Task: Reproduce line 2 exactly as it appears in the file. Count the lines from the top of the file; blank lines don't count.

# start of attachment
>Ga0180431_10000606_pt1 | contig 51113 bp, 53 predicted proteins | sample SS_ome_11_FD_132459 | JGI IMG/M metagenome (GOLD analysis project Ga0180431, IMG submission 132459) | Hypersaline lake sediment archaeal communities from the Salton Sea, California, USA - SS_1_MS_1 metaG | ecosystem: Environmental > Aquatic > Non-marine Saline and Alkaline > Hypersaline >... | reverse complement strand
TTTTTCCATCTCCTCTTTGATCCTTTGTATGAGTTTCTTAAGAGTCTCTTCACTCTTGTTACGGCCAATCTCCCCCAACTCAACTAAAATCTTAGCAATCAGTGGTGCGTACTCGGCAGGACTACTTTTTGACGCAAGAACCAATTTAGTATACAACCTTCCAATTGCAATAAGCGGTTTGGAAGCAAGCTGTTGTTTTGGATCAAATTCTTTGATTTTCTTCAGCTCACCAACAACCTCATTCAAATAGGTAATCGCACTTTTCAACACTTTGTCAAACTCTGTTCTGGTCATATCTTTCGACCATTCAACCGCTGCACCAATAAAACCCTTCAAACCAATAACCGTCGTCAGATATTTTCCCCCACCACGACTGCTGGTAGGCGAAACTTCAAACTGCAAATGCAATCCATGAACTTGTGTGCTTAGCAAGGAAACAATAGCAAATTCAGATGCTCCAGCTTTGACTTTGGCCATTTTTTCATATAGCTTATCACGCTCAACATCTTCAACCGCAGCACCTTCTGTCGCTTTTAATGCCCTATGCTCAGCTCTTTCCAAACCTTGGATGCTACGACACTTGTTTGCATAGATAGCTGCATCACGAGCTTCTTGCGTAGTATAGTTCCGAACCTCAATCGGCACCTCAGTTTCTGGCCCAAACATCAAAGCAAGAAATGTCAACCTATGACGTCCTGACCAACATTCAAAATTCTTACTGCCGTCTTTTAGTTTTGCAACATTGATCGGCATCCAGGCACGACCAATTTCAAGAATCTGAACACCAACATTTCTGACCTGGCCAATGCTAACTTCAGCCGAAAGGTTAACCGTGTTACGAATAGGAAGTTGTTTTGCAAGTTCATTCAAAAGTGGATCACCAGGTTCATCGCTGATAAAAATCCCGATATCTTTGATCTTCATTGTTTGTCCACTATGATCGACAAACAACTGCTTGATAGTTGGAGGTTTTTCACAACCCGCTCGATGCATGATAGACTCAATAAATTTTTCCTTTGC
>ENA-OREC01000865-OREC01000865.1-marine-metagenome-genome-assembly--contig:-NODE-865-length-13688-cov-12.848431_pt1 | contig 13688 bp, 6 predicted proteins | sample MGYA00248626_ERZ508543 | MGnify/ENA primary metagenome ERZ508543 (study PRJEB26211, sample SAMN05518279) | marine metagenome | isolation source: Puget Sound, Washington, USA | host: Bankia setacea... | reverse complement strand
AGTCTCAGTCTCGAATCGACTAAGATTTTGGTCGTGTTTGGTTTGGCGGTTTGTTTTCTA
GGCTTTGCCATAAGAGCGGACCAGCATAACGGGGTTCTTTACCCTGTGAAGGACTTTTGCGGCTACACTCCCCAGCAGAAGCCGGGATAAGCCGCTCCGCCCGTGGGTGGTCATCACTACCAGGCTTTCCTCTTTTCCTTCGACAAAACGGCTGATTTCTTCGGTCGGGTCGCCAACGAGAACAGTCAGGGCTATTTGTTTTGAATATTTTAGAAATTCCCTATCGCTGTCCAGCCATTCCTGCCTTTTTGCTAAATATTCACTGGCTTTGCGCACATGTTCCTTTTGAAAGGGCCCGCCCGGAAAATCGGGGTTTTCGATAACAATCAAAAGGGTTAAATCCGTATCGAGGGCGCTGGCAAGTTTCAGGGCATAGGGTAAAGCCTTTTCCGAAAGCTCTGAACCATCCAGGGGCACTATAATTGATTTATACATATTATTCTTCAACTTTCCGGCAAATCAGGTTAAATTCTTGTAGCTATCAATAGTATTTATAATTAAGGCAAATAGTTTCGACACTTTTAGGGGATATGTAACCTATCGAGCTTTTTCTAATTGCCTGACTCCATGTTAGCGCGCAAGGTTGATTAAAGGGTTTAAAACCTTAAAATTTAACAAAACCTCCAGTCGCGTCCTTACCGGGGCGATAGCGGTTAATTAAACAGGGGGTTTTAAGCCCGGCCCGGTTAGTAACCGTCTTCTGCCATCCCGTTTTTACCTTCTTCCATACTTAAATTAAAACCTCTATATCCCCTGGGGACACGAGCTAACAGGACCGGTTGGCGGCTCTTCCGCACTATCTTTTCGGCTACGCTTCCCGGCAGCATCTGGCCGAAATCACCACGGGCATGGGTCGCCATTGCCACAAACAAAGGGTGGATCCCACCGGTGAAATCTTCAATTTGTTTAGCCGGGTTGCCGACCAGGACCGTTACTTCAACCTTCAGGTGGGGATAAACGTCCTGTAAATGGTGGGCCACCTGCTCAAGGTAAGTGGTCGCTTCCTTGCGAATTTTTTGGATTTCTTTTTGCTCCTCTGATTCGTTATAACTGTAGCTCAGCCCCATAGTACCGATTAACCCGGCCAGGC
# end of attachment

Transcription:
TTTTTCCATCTCCTCTTTGATCCTTTGTATGAGTTTCTTAAGAGTCTCTTCACTCTTGTTACGGCCAATCTCCCCCAACTCAACTAAAATCTTAGCAATCAGTGGTGCGTACTCGGCAGGACTACTTTTTGACGCAAGAACCAATTTAGTATACAACCTTCCAATTGCAATAAGCGGTTTGGAAGCAAGCTGTTGTTTTGGATCAAATTCTTTGATTTTCTTCAGCTCACCAACAACCTCATTCAAATAGGTAATCGCACTTTTCAACACTTTGTCAAACTCTGTTCTGGTCATATCTTTCGACCATTCAACCGCTGCACCAATAAAACCCTTCAAACCAATAACCGTCGTCAGATATTTTCCCCCACCACGACTGCTGGTAGGCGAAACTTCAAACTGCAAATGCAATCCATGAACTTGTGTGCTTAGCAAGGAAACAATAGCAAATTCAGATGCTCCAGCTTTGACTTTGGCCATTTTTTCATATAGCTTATCACGCTCAACATCTTCAACCGCAGCACCTTCTGTCGCTTTTAATGCCCTATGCTCAGCTCTTTCCAAACCTTGGATGCTACGACACTTGTTTGCATAGATAGCTGCATCACGAGCTTCTTGCGTAGTATAGTTCCGAACCTCAATCGGCACCTCAGTTTCTGGCCCAAACATCAAAGCAAGAAATGTCAACCTATGACGTCCTGACCAACATTCAAAATTCTTACTGCCGTCTTTTAGTTTTGCAACATTGATCGGCATCCAGGCACGACCAATTTCAAGAATCTGAACACCAACATTTCTGACCTGGCCAATGCTAACTTCAGCCGAAAGGTTAACCGTGTTACGAATAGGAAGTTGTTTTGCAAGTTCATTCAAAAGTGGATCACCAGGTTCATCGCTGATAAAAATCCCGATATCTTTGATCTTCATTGTTTGTCCACTATGATCGACAAACAACTGCTTGATAGTTGGAGGTTTTTCACAACCCGCTCGATGCATGATAGACTCAATAAATTTTTCCTTTGC